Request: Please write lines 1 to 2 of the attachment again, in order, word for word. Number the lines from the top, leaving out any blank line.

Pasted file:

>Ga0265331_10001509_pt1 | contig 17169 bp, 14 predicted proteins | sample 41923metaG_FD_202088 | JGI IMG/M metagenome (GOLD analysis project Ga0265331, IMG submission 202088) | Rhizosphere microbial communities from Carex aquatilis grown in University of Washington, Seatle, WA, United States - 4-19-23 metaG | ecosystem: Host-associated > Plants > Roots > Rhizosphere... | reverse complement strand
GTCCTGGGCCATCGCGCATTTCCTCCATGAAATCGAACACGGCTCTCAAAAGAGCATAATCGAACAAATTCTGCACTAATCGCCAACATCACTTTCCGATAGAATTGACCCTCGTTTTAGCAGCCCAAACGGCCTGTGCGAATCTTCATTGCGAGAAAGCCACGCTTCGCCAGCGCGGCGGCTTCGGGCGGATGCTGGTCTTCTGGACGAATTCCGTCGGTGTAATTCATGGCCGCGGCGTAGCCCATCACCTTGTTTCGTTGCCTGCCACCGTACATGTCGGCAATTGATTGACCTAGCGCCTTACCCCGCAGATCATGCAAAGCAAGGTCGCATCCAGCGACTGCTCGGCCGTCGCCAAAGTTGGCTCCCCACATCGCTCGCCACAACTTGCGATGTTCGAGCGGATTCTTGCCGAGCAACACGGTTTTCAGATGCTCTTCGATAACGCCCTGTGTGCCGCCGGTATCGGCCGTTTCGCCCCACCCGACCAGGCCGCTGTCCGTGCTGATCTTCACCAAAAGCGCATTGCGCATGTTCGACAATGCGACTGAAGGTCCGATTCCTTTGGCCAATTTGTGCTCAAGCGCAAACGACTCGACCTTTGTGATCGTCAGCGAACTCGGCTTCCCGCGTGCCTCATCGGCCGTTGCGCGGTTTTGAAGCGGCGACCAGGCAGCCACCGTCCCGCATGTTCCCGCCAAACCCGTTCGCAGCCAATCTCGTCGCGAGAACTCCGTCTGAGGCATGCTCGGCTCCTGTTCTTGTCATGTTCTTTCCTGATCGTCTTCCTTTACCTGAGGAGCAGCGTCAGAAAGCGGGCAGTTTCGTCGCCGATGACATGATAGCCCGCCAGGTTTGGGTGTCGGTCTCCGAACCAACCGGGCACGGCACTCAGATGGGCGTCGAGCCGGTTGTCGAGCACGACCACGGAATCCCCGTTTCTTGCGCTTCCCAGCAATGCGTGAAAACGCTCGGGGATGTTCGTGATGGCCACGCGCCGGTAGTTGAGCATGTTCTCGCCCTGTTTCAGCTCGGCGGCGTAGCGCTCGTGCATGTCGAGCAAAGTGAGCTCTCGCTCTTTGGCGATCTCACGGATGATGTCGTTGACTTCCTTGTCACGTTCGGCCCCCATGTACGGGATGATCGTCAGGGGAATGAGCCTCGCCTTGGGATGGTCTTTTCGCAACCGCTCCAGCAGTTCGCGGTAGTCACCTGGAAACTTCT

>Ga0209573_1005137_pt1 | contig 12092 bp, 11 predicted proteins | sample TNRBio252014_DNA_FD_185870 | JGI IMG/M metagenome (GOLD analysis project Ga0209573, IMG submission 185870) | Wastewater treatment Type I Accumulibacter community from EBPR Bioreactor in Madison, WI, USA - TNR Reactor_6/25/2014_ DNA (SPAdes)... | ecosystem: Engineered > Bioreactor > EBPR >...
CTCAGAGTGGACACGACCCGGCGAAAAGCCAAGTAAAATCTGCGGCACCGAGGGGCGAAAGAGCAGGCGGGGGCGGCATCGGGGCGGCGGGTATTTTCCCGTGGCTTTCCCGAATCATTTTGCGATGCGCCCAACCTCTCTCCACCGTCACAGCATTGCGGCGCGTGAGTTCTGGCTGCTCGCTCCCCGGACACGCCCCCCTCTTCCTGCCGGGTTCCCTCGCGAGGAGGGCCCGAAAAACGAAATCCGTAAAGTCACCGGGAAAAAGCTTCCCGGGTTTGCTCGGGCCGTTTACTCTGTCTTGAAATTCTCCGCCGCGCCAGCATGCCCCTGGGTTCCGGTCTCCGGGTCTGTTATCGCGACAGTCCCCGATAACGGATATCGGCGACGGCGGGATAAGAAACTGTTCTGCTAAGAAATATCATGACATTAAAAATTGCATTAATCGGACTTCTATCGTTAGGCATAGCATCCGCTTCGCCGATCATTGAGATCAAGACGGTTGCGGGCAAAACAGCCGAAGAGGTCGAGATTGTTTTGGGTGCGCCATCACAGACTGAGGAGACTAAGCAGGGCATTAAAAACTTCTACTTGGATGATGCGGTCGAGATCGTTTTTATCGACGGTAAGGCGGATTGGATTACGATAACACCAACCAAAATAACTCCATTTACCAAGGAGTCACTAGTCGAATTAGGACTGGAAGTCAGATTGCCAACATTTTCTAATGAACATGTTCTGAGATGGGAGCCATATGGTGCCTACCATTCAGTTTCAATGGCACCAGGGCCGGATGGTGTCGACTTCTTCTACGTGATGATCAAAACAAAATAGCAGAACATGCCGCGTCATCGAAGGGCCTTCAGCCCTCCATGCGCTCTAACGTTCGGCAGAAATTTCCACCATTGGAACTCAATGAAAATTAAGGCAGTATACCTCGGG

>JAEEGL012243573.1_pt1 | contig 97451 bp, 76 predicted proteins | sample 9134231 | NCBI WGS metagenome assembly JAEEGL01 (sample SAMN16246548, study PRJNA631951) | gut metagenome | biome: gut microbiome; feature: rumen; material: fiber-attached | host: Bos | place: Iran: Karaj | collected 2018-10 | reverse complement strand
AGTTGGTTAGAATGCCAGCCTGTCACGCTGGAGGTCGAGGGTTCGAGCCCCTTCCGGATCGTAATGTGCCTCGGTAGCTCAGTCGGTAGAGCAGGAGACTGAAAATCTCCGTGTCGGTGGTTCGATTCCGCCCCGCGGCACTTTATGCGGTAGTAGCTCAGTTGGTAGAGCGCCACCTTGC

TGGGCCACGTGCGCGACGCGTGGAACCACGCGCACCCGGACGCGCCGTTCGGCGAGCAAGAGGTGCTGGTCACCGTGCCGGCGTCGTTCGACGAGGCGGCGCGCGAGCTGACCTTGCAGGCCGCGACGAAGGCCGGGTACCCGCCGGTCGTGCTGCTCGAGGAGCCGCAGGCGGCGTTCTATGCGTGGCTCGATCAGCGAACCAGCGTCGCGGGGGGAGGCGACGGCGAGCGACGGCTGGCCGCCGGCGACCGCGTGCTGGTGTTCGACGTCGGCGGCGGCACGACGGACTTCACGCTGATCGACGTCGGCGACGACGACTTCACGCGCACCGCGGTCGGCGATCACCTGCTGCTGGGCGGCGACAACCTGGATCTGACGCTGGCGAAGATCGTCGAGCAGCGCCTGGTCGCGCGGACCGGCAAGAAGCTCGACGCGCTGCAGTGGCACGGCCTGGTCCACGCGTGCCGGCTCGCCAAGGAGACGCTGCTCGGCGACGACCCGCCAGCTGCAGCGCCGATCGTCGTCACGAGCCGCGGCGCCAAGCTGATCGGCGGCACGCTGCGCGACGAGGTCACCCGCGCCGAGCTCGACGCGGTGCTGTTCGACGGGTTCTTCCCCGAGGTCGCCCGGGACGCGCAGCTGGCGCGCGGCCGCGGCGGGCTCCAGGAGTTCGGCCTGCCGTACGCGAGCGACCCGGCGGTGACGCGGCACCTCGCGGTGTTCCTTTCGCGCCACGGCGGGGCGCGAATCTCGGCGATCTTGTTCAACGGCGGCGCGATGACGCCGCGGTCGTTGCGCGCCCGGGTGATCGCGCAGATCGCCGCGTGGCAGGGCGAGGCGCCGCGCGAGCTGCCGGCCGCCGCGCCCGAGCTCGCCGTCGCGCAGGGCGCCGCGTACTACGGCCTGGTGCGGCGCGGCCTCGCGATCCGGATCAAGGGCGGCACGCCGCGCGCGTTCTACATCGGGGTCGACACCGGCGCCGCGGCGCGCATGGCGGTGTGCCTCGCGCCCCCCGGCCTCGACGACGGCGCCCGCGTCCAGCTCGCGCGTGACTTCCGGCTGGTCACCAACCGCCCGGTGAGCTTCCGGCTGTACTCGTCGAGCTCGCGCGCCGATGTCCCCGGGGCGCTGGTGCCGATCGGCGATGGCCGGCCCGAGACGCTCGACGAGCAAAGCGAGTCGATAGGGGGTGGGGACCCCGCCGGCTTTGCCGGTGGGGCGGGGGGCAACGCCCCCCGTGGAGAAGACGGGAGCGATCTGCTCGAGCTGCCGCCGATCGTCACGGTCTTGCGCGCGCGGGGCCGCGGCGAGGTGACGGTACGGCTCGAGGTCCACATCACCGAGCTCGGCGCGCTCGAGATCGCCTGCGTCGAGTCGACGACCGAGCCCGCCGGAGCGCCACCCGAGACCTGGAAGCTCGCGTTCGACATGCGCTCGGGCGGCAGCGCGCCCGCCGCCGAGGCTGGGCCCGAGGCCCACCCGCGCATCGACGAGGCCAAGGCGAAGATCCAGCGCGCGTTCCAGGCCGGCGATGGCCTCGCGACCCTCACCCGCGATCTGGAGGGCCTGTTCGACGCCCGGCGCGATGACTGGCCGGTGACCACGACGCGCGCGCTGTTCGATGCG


>Ga0265331_10001509_pt1 | contig 17169 bp, 14 predicted proteins | sample 41923metaG_FD_202088 | JGI IMG/M metagenome (GOLD analysis project Ga0265331, IMG submission 202088) | Rhizosphere microbial communities from Carex aquatilis grown in University of Washington, Seatle, WA, United States - 4-19-23 metaG | ecosystem: Host-associated > Plants > Roots > Rhizosphere... | reverse complement strand
GTCCTGGGCCATCGCGCATTTCCTCCATGAAATCGAACACGGCTCTCAAAAGAGCATAATCGAACAAATTCTGCACTAATCGCCAACATCACTTTCCGATAGAATTGACCCTCGTTTTAGCAGCCCAAACGGCCTGTGCGAATCTTCATTGCGAGAAAGCCACGCTTCGCCAGCGCGGCGGCTTCGGGCGGATGCTGGTCTTCTGGACGAATTCCGTCGGTGTAATTCATGGCCGCGGCGTAGCCCATCACCTTGTTTCGTTGCCTGCCACCGTACATGTCGGCAATTGATTGACCTAGCGCCTTACCCCGCAGATCATGCAAAGCAAGGTCGCATCCAGCGACTGCTCGGCCGTCGCCAAAGTTGGCTCCCCACATCGCTCGCCACAACTTGCGATGTTCGAGCGGATTCTTGCCGAGCAACACGGTTTTCAGATGCTCTTCGATAACGCCCTGTGTGCCGCCGGTATCGGCCGTTTCGCCCCACCCGACCAGGCCGCTGTCCGTGCTGATCTTCACCAAAAGCGCATTGCGCATGTTCGACAATGCGACTGAAGGTCCGATTCCTTTGGCCAATTTGTGCTCAAGCGCAAACGACTCGACCTTTGTGATCGTCAGCGAACTCGGCTTCCCGCGTGCCTCATCGGCCGTTGCGCGGTTTTGAAGCGGCGACCAGGCAGCCACCGTCCCGCATGTTCCCGCCAAACCCGTTCGCAGCCAATCTCGTCGCGAGAACTCCGTCTGAGGCATGCTCGGCTCCTGTTCTTGTCATGTTCTTTCCTGATCGTCTTCCTTTACCTGAGGAGCAGCGTCAGAAAGCGGGCAGTTTCGTCGCCGATGACATGATAGCCCGCCAGGTTTGGGTGTCGGTCTCCGAACCAACCGGGCACGGCACTCAGATGGGCGTCGAGCCGGTTGTCGAGCACGACCACGGAATCCCCGTTTCTTGCGCTTCCCAGCAATGCGTGAAAACGCTCGGGGATGTTCGTGATGGCCACGCGCCGGTAGTTGAGCATGTTCTCGCCCTGTTTCAGCTCGGCGGCGTAGCGCTCGTGCATGTCGAGCAAAGTGAGCTCTCGCTCTTTGGCGATCTCACGGATGATGTCGTTGACTTCCTTGTCACGTTCGGCCCCCATGTACGGGATGATCGTCAGGGGAATGAGCCTCGCCTTGGGATGGTCTTTTCGCAACCGCTCCAGCAGTTCGCGGTAGTCACCTGGAAACTTCT